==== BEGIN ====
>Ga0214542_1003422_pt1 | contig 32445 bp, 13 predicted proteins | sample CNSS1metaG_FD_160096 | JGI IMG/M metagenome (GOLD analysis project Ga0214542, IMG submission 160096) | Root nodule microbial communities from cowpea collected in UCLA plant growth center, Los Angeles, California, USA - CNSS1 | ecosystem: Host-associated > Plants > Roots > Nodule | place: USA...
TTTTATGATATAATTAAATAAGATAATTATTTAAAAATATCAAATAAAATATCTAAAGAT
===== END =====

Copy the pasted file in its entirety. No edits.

>Ga0214542_1003422_pt1 | contig 32445 bp, 13 predicted proteins | sample CNSS1metaG_FD_160096 | JGI IMG/M metagenome (GOLD analysis project Ga0214542, IMG submission 160096) | Root nodule microbial communities from cowpea collected in UCLA plant growth center, Los Angeles, California, USA - CNSS1 | ecosystem: Host-associated > Plants > Roots > Nodule | place: USA...
TTTTATGATATAATTAAATAAGATAATTATTTAAAAATATCAAATAAAATATCTAAAGAT